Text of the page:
The makers of the ChevronWP7 code, designed to allow users to install any Windows Phone 7 application on their device, has been pulled after being contacted by Microsoft.
According to a blog post on ChevronWP7’s website, the group was contacted by Brandon Watson, Director of Developer Experience for Windows Phone 7, to discuss the ChevronWP7 unlocking tool. Following that discussion, the tool has been pulled for now.
“Through this discussion, we established a mutual understanding of our intent to enable homebrew opportunities and to open the Windows Phone 7 platform for broader access to developers and users,” the developers said.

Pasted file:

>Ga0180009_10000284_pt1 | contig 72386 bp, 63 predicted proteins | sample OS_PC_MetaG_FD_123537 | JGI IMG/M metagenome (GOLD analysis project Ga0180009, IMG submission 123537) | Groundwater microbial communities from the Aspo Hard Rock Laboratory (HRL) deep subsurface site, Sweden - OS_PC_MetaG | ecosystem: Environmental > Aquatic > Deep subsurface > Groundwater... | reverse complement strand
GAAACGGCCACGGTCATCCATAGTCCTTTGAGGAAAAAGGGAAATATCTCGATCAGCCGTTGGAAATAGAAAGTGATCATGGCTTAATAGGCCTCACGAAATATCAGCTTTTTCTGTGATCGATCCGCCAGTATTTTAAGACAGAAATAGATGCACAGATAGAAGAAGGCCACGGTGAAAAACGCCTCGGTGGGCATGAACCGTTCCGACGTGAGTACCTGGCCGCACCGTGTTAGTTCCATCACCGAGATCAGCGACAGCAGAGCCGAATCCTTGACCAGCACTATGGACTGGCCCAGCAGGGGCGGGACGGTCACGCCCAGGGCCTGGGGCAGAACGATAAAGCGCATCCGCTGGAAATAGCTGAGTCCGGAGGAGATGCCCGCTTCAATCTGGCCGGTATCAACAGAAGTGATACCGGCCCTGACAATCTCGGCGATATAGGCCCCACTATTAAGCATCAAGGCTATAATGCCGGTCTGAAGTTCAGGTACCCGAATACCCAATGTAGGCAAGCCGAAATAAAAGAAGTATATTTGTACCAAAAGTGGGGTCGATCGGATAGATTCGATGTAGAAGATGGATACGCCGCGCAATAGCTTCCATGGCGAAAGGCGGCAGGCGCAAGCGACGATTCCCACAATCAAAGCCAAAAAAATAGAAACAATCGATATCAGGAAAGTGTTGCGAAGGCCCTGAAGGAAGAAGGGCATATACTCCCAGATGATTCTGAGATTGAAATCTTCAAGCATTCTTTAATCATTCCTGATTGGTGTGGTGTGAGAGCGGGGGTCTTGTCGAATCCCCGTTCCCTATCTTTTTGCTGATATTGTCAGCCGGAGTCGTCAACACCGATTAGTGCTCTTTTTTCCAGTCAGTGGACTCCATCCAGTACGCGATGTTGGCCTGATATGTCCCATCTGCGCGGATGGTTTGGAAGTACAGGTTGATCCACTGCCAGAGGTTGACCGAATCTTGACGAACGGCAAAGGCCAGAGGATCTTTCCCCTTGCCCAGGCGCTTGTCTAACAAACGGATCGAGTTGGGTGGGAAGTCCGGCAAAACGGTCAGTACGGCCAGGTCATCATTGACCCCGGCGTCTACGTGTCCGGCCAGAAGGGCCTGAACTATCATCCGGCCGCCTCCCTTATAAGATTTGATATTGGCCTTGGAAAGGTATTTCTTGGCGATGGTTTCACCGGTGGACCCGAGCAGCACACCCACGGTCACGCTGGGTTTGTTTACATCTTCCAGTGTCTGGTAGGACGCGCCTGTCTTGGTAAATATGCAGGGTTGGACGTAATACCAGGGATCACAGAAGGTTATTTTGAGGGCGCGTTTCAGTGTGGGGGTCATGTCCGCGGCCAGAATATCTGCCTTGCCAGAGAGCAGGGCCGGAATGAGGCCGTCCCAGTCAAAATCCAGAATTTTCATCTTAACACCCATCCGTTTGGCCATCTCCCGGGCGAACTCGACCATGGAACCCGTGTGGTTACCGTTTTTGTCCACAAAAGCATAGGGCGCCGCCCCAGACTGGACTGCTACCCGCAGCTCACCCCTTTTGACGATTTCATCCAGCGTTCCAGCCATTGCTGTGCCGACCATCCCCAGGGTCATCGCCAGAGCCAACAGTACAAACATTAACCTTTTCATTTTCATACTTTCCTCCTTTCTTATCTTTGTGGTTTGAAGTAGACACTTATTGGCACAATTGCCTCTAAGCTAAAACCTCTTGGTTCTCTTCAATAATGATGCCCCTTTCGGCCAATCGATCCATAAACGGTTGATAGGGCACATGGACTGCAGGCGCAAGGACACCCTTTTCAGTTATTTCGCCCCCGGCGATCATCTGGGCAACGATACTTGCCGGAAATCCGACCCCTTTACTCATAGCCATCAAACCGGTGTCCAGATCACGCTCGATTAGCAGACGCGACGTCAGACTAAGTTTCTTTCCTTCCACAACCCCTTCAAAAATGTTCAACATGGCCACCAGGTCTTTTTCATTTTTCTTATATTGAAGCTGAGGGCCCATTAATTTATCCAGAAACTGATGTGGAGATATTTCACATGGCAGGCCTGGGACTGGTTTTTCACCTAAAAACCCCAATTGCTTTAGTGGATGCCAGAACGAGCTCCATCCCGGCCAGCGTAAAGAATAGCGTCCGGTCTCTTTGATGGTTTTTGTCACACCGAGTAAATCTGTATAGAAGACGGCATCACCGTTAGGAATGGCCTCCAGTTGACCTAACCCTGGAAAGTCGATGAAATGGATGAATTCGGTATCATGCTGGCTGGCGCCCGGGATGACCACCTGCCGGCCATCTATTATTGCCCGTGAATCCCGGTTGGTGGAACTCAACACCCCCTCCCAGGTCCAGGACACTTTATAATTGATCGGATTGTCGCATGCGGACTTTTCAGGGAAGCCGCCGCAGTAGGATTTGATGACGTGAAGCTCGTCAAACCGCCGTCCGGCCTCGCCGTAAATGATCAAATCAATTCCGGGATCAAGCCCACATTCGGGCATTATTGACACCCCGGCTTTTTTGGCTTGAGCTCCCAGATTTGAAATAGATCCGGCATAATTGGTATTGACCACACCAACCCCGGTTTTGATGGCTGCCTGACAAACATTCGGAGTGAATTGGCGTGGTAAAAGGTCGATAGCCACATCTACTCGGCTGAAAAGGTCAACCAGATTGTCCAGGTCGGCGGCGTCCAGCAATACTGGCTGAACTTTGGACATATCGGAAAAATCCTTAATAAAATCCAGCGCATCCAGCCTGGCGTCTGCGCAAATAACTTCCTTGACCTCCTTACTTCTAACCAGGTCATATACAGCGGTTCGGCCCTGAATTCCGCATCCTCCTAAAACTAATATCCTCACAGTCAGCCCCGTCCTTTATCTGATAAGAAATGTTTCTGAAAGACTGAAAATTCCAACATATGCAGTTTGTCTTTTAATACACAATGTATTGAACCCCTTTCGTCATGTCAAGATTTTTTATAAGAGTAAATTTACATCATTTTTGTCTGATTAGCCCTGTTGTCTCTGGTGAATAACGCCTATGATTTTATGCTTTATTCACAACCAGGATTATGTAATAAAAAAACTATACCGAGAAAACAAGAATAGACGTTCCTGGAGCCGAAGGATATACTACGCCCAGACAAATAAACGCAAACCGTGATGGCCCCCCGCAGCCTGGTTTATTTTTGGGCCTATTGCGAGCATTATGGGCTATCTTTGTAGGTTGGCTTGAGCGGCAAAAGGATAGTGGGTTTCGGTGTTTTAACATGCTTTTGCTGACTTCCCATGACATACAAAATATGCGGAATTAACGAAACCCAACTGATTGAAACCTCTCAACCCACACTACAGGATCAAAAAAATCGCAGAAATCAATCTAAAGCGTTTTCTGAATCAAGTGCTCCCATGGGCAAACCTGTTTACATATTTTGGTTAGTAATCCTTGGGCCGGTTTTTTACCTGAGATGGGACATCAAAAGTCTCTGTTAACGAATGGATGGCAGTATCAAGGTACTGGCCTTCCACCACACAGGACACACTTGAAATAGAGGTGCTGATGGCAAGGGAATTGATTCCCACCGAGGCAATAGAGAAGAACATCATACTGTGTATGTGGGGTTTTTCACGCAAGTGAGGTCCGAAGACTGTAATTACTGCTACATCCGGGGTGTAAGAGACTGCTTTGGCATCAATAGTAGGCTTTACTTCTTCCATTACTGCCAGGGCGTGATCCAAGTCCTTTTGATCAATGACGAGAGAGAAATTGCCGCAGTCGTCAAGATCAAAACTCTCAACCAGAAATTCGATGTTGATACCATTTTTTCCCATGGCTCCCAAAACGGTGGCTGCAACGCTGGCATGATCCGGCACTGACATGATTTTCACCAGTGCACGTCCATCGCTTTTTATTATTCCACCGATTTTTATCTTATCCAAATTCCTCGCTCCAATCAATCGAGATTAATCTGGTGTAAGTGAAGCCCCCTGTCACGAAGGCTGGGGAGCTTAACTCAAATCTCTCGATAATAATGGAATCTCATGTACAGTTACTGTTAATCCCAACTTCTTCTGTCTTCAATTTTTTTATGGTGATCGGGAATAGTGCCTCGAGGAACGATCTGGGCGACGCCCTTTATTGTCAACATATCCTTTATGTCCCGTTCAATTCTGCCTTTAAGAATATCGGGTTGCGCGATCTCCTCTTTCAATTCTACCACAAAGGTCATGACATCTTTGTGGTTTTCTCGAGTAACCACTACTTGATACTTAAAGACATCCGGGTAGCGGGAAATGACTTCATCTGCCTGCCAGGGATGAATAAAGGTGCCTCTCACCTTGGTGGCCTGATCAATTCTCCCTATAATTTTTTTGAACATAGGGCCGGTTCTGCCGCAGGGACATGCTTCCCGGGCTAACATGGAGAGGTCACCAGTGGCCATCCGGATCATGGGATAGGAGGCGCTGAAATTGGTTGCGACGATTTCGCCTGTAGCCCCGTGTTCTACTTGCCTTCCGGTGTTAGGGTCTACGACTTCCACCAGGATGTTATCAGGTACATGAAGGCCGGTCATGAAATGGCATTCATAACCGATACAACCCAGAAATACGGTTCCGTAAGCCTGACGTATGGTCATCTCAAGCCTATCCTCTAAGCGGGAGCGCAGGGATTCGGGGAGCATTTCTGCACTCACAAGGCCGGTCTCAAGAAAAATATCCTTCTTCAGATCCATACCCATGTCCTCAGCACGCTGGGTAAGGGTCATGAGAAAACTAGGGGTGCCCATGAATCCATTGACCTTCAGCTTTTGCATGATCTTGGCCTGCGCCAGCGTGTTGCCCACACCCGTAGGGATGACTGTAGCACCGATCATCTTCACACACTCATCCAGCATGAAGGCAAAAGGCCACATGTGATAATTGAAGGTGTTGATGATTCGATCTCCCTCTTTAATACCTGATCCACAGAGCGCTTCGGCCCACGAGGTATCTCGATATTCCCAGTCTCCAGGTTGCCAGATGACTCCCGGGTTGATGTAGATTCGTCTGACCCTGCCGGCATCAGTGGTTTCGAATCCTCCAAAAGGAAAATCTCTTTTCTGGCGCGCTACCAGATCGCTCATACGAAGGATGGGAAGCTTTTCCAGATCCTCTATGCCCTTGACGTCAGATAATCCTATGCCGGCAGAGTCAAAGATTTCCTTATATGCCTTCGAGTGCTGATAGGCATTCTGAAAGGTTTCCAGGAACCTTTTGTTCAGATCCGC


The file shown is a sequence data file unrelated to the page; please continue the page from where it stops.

“To pursue these goals with Microsoft’s support, Brandon Watson has agreed to engage in further discussions with us about officially facilitating homebrew development on WP7. To fast-track discussions, we are discontinuing the unlocking tool effective immediately.”
The tool was developed to allow homebrew applications to run on the new phones without going through Microsoft’s approval process. However, there were fears that such a tool could be used to modify the operating system and allow cybercriminals to install malware on mobile devices.